A leading public sector bank of India came out with new guidelines in which they stated that women more than three months pregnant will be considered “temporary unfit” to work and they can join the bank within four months after the delivery. While the guideline obviously seems to discriminate based on the gender of employees, it also sets a dangerous precedent for other companies that might consider the same for their female employees.
After much backlash from all quarters, the bank had to suspend the new guidelines. It is important to address the “unfit” remark made for pregnant women and if it is at all true. SheThePeople spoke to obstetrician-gynaecologist Dr Sudeshna Ray over the controversial guidelines. Ray as a medical professional does not believe that pregnant women are unfit to work. She said, “Women should be given more benefits at work during pregnancy. By giving birth, women contribute to the progression of life and pregnancy should be celebrated as progression and not considered as regression in any aspect.”
Pregnant Women Unfit To Work?
Ray added, ” Pregnancy is not a disease. It is naturally protected by the body. One can work till the day of delivery if her health permits. It’s ultimately a woman’s choice along with her doctors advice whether she can or will work.” If a pregnant woman is healthy and wants to work even till the day of the delivery, what right does her workplace have in stopping her?
It does not take an expert to point out that women employees are already disadvantaged in the workforce.
From pay gap to unfavourable work environment, women have to cross many hurdles to have a stable professional career. A LinkedIn report from 2021 stated that 37 percent Indian women said that they get paid less than men. The same report mentioned that 85 percent women missed out on a raise or promotion because of their gender.
A report by Monster Salary Index Survey 2019 also had similar insights to highlight. It stated that women in India earn 19 per cent less than men. Research studies have shown how companies discriminate against women based on potential or realised pregnancy.
In 2016, when the government of India amended the Maternity Benefit Act 1961 by increasing the maternity leave period from 12 weeks to 26 weeks, it came as a blessing for working women who wanted to have children. However, the amendment made many companies skeptical about hiring married women who might conceive in the future. In fact, women were asked during job interviews about their plans to get married, have children among other personal decisions in order to consider them for the job.
Suggested Reading: Explained By Doctors : Pregnant Women And COVID-19 Vaccination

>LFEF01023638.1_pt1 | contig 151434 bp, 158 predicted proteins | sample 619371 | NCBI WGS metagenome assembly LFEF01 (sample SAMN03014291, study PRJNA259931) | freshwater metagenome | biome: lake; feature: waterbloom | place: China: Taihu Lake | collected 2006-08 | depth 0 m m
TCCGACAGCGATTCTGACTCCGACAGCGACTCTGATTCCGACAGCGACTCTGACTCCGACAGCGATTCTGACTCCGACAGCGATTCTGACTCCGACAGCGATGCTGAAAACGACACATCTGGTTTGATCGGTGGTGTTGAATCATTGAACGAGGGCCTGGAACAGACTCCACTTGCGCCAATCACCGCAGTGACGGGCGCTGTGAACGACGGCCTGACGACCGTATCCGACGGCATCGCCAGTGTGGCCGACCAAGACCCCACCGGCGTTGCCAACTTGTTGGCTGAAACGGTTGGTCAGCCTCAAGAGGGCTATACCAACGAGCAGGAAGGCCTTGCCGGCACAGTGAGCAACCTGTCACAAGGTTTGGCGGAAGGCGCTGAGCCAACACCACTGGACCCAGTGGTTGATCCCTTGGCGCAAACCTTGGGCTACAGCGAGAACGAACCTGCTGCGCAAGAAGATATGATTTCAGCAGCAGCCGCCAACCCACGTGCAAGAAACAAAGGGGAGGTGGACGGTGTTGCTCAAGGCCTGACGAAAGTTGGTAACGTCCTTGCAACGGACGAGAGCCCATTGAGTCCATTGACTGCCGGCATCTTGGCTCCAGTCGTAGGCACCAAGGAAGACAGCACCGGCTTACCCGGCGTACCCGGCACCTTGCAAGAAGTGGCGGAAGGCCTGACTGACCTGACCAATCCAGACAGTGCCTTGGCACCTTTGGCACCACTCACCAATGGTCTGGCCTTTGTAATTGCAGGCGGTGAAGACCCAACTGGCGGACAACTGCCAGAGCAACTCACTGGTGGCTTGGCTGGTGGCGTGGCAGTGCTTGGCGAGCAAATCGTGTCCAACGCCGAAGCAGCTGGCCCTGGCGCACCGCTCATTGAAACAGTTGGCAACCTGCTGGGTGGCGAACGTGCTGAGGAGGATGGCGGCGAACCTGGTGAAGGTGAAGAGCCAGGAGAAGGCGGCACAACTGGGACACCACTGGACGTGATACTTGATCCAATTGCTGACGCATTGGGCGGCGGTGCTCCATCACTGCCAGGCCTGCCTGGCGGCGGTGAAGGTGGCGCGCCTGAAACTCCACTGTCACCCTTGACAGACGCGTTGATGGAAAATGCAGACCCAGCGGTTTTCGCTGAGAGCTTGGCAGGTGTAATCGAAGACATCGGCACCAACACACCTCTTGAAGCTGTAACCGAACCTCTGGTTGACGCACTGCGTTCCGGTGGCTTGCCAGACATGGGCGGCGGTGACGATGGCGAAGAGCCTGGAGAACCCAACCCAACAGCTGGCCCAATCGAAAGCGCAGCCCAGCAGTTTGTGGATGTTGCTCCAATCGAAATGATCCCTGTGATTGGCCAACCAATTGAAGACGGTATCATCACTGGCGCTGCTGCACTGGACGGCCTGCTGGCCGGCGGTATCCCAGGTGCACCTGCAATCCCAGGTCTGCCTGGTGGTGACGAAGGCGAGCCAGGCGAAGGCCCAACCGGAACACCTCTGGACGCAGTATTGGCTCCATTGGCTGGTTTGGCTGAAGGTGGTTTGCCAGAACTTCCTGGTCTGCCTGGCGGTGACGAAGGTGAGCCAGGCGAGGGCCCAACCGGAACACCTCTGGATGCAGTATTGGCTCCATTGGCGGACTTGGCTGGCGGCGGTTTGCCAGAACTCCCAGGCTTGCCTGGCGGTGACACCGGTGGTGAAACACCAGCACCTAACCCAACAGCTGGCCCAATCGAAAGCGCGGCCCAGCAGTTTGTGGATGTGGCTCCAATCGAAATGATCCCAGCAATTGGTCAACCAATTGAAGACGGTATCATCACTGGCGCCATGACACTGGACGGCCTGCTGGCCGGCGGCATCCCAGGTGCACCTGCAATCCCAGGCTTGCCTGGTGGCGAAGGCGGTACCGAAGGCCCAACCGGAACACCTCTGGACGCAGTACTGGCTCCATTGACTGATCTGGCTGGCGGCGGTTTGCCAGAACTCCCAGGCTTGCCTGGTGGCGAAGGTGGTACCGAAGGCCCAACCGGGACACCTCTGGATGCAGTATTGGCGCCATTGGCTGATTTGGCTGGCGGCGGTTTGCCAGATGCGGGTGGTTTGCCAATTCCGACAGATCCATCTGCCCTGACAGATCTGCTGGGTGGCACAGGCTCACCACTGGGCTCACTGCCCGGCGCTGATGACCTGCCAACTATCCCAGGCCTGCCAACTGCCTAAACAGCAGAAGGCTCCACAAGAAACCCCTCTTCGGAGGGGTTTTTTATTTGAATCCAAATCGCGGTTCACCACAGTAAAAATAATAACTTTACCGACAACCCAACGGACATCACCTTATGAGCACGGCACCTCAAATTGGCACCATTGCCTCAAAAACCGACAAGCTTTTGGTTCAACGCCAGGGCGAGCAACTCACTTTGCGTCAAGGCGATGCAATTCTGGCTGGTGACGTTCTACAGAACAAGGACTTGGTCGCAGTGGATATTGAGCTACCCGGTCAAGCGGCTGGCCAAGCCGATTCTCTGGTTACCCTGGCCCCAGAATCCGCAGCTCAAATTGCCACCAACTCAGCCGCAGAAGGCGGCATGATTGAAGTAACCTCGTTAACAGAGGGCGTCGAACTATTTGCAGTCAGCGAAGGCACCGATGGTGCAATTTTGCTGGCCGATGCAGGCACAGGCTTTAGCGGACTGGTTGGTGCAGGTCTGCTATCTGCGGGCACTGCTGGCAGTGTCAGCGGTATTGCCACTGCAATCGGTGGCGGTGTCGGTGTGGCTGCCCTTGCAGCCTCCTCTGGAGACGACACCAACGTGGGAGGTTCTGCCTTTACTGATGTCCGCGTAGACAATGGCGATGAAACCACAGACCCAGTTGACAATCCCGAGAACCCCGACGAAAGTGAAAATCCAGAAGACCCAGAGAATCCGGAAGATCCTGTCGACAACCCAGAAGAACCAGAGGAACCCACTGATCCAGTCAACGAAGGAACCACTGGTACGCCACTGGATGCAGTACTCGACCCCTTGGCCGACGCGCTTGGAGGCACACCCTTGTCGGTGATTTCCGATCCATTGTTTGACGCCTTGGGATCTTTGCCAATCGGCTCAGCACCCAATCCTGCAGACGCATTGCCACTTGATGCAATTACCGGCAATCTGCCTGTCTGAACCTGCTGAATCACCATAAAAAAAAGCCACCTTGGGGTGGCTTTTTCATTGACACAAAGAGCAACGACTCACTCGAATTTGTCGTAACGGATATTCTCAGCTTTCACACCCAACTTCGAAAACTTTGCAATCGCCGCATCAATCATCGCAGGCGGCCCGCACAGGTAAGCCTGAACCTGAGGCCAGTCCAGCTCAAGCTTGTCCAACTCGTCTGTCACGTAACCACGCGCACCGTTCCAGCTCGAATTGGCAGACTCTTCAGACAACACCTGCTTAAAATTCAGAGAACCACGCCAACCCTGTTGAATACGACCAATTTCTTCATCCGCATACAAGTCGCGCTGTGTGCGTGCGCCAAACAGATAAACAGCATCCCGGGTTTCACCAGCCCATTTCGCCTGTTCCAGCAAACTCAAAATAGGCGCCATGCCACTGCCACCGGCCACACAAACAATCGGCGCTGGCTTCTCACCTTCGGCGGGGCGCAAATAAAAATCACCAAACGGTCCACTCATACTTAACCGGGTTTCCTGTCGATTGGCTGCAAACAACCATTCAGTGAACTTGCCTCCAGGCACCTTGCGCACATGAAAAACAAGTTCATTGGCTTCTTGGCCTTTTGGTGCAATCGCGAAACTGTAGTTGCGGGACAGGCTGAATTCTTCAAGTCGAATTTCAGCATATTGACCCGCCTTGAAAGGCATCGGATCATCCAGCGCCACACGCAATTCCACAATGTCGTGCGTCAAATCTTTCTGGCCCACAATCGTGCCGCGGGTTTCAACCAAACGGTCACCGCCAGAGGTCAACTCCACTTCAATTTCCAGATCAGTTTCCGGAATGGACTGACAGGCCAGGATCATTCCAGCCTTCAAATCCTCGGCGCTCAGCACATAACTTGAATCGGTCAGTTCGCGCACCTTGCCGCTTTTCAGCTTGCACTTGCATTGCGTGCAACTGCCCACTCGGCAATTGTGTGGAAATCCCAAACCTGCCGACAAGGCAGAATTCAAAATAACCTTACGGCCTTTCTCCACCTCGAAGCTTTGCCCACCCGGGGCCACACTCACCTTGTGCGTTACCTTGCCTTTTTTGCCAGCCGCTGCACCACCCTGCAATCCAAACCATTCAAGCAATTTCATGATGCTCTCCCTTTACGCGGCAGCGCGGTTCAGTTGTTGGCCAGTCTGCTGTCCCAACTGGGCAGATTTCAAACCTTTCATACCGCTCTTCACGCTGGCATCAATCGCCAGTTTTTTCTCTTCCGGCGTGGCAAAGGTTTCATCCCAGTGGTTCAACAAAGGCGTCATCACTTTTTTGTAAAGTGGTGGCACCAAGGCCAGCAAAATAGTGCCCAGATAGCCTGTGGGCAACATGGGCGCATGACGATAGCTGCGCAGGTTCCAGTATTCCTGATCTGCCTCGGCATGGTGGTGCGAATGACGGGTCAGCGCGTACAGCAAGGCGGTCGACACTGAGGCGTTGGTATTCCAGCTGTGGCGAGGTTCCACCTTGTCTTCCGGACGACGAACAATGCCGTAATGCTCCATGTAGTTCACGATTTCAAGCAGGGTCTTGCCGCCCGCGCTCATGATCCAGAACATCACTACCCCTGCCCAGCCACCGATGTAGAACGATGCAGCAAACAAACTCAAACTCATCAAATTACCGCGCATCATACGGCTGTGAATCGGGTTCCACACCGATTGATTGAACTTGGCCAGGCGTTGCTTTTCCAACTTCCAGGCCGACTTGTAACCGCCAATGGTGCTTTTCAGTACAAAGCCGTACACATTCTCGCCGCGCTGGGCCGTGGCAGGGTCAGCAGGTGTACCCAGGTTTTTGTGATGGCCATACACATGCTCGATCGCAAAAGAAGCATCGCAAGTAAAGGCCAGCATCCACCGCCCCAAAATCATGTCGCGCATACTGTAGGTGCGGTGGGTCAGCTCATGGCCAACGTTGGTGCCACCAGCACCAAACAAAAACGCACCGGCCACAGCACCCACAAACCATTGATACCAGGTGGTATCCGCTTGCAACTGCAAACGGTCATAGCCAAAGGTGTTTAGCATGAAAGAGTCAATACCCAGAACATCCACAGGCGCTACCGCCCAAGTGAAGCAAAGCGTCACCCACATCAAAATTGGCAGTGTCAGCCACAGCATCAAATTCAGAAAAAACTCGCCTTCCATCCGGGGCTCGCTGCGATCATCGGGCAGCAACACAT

Adrija Sengupta, a Human Resource professional, told SheThePeople that every pregnant employee experience is different. When she was pregnant with her child, the company was going through a crisis and everyone had to give their best to not get fired.
Sengupta said, “When I got to know that the company is going to lay off some of the employees, I knew I would be one of those employees because I was pregnant at the time. I had to give extra hours and deal with massive pressure every day to prove my worth at the company. Even in the ninth month of my pregnancy, I was going to working. I did consider my health and ran with everything with my doctor and honestly, I gave extra because I could but I would have liked if my company gave me some benefits during that time.”
When women ask for gender equality, they are not asking to be seen as men.
“I do not believe that pregnant employees are unfit to work and with some adjustments in their working hours and added leaves, they perform just like any other employee. Large multinational companies can afford to give added benefits to pregnant women in addition to the mandatory six months maternity leave but when it comes to mid-level firms and the smaller ones, I have seen reluctance,” Sengupta added. In her 10 year long career, Sengupta has seen many women working till the day of childbirth with little or no discomfort.
It is no doubt wrong to expect a pregnant woman to be as productive as any other employee, it is also wrong to assume that they would be unproductive or “unfit”. The discrimination against pregnant women at workplaces risks hampering women’s career growth and also implies that women cannot get equal access because of biological differences with men.
When women ask for gender equality, they are not asking to be seen as men. They are asking for equal access so that they can participate with men as equal partners.
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